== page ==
Eid al-Fitr celebration builds bond between local government and Muslims

Saima Bhutta hosted a community building celebration at her Moorestown home.

For the last year, if one thing has been in short supply it’s a sense of community. Sure, we’ve filled the void with virtual celebrations and the occasional small gathering, but our ability to gather in-person has been largely hampered by the ongoing COVID-19 pandemic. There’s cause for celebration, however, as outdoor capacity limits expand and vaccinations mean more people can get together. 

On Saturday, May 15, members of South Jersey’s Muslim community came together, in-person to celebrate Eid al-Fitr, a feast that marks the end of Ramadan’s month-long fast. Saima Bhutta hosted the celebration at her Moorestown home and used the celebration as a way to introduce Moorestown council members to their Muslim constituents. 

When Bhutta moved to town around 15 years ago, she knew a handful of Muslims, but she said within the last 10 years or so, a whole new group of Muslims have made their way to Moorestown largely in part for the school system. Naturally a people person, Bhutta has made a concerted effort to get to know her fellow South Jersey Muslims.

She said after 9/11, life became harder for Muslims, so she decided to get involved in New Jersey politics as well as community service. Saturday’s Eid celebration was her latest form of community outreach.

Eid is a special holiday in the Muslim culture, which marks the culmination of a month of fasting during Ramadan. Bhutta typically hosts a celebration, but given COVID-19, she wasn’t certain what regulations would be in place when the day rolled around. Luckily, with the limits on outdoor restrictions lifted, she was keen to host an outdoor brunch.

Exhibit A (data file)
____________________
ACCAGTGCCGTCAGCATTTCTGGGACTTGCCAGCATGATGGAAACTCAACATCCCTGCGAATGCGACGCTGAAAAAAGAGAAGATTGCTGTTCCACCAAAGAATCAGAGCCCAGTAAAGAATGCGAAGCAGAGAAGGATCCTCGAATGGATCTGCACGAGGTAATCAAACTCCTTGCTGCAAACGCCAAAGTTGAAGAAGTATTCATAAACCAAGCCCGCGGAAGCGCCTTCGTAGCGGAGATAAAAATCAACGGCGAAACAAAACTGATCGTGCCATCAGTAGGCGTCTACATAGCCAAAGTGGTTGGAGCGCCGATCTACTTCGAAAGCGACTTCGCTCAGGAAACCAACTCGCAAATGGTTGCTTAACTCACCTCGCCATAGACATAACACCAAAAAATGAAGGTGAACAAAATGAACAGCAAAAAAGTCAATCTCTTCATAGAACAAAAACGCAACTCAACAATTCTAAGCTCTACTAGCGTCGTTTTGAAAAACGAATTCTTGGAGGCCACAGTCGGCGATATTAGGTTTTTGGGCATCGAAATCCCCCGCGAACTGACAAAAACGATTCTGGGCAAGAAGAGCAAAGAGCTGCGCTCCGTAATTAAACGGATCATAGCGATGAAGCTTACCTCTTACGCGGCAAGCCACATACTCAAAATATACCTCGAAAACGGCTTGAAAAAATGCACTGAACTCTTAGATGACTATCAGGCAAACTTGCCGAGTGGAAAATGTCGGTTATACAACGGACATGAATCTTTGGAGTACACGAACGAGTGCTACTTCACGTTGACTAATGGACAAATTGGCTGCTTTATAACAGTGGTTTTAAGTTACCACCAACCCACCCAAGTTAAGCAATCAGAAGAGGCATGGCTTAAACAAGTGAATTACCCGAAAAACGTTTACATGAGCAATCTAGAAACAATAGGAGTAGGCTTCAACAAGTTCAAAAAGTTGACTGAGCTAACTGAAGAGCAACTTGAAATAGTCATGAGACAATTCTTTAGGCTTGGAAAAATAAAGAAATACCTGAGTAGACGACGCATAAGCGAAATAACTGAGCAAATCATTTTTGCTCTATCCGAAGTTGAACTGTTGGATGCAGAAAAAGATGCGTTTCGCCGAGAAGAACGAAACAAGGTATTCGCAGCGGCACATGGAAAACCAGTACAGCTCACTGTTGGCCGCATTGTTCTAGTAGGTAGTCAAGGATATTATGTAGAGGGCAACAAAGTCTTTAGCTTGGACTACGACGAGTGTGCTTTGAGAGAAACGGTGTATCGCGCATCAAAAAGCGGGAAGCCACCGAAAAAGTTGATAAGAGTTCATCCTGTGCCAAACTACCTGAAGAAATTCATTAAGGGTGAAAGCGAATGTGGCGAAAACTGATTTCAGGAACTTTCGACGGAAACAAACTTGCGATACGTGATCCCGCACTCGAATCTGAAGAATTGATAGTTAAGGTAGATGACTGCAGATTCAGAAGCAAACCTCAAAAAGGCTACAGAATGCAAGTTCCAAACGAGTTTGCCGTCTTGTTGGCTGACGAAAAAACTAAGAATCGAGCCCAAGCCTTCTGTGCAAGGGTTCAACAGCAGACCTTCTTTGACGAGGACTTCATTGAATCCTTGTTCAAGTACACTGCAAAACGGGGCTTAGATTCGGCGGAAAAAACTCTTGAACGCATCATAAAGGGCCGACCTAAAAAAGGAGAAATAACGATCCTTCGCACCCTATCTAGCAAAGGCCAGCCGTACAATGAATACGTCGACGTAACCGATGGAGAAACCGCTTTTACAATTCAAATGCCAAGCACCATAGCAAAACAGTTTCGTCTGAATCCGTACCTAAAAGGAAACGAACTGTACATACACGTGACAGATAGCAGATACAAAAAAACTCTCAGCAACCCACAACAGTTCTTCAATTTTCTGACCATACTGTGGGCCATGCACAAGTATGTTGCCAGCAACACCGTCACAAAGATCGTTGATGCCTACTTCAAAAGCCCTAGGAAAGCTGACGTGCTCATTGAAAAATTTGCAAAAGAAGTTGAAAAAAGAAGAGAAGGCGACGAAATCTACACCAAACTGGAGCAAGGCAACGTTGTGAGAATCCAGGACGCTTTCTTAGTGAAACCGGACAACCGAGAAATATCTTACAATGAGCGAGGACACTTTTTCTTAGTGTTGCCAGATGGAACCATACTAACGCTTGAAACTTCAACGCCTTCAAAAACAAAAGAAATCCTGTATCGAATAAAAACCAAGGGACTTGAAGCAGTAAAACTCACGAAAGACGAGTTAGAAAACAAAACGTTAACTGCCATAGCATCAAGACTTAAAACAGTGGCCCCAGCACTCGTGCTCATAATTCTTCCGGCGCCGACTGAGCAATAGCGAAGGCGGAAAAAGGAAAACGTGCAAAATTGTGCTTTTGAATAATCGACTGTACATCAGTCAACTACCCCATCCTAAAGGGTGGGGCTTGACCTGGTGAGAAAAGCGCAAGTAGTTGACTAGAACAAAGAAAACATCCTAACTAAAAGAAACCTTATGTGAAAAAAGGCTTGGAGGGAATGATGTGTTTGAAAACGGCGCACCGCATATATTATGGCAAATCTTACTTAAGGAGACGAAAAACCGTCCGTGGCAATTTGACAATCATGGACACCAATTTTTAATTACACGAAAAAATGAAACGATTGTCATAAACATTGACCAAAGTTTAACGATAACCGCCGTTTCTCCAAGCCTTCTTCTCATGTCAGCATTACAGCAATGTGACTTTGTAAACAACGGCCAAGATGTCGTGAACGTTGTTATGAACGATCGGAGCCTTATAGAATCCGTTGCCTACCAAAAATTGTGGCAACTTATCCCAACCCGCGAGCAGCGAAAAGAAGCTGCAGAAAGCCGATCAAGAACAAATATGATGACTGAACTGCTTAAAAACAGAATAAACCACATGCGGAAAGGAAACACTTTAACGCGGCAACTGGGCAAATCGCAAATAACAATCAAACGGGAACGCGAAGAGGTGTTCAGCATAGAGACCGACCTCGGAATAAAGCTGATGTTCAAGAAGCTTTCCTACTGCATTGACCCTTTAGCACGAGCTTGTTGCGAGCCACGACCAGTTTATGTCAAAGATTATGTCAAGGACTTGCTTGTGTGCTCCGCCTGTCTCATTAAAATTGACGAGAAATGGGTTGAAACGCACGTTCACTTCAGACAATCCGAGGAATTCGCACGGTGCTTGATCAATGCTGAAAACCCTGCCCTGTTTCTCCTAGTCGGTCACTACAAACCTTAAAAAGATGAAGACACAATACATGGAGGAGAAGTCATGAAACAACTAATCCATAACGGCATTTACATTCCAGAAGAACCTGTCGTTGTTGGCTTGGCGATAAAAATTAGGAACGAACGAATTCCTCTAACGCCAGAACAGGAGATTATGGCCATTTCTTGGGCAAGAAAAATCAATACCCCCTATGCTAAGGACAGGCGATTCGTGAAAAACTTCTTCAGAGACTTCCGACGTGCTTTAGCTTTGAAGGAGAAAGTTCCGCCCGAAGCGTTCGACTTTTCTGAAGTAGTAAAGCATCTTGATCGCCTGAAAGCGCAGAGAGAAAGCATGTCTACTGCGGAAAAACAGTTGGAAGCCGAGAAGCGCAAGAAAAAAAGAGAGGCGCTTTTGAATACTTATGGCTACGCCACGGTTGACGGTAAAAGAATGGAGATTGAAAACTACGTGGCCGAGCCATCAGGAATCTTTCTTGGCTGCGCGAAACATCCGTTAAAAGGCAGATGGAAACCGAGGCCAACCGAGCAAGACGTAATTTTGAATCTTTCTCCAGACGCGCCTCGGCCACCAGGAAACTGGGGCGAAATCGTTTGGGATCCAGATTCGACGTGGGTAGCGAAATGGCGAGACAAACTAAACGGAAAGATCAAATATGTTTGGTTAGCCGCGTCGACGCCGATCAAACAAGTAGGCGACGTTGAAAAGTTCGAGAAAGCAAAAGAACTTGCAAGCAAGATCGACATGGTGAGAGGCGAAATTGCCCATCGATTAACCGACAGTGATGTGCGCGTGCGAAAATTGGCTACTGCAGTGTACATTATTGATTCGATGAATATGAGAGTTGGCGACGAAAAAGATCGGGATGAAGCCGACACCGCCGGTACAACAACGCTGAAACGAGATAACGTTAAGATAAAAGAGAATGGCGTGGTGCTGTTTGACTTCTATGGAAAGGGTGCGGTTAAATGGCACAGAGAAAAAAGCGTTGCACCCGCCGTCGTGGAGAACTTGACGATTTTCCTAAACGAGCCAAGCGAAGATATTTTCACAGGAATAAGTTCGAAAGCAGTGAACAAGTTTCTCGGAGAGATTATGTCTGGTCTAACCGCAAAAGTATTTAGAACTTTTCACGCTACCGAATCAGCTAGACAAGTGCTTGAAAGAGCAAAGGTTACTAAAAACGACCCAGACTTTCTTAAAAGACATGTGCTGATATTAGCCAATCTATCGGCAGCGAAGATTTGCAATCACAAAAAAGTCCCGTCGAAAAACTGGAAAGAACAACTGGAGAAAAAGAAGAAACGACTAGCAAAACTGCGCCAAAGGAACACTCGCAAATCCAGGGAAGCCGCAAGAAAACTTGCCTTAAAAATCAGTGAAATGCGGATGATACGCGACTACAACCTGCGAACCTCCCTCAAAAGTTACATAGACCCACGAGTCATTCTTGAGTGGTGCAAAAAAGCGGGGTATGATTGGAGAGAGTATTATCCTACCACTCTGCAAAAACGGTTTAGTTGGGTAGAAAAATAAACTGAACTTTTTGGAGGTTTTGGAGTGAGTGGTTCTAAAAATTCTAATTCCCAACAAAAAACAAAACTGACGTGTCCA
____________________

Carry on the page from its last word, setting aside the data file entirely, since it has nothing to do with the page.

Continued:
Bhutta serves on the newly-founded Moorestown Equity, Inclusion and Diversity Task Force, which council member Quinton Law helps oversee. Law had previously reached out to Bhutta about potentially connecting with Moorestown Muslims on a Zoom call or arranging some other sort of introductory meeting.

“Saima is an absolute force of nature and understands exactly what it means to bring people together,” Law said. 

Because scheduling a Zoom call during Ramadan posed some difficulties, Bhutta came up with an alternate idea. Instead, she invited Law and his fellow council members to attend her Eid brunch.

She said for a community to get their voice heard, they should bring in other people. Bhutta explained the best way to cultivate respect for their traditions is to educate people on what they’re doing and why. 

“I believe that we should really accentuate the positive in every culture and share it with one another,” Bhutta said. 

So, Law, Moorestown Mayor Nicole Gillespie and Deborah Cornavaca, Gov. Phil Murphy’s Outreach Director, joined Bhutta and her guests. Bhutta along with one of her fellow community members presented Law with a traditional ajrak and cap from the Sind Provence of Pakistan as a traditional sign of appreciation for joining as their guest. Bhutta said they were touched by his desire to reach out to the Musilm community to make them feel welcome, so they wanted to do the same for him.

In addition to celebrating over food, Bhutta asked all of her guests to bring a donation for Providence House, which helps victims of domestic violence. She said with around 150 people attending throughout the day, she was overwhelmed by the amount of items they collected by day’s end.

Gillespie said Bhutta’s Eid celebration was a great opportunity for her and Law to get to learn more from and to develop relationships with members of the Muslim community. She said because there isn’t a mosque in town, it’s harder to get a sense of how many Muslim community members reside in town. 

“I didn’t realize how strong the Muslim community was in Moorestown,” Gillespie said. 

Law said by him and Gillespie going and talking with locals, his hope is that they feel like there is now an open line of communication between them and the town council. He said the crux of what he wants to do with his time on council is to represent everyone in the community, and so, he was eager to get to know everyone in attendance. 

“That event was everything that building community is all about: showing up for one another and learning from one another and celebrating our differences, giving each other the space to celebrate our own cultures,” Law said.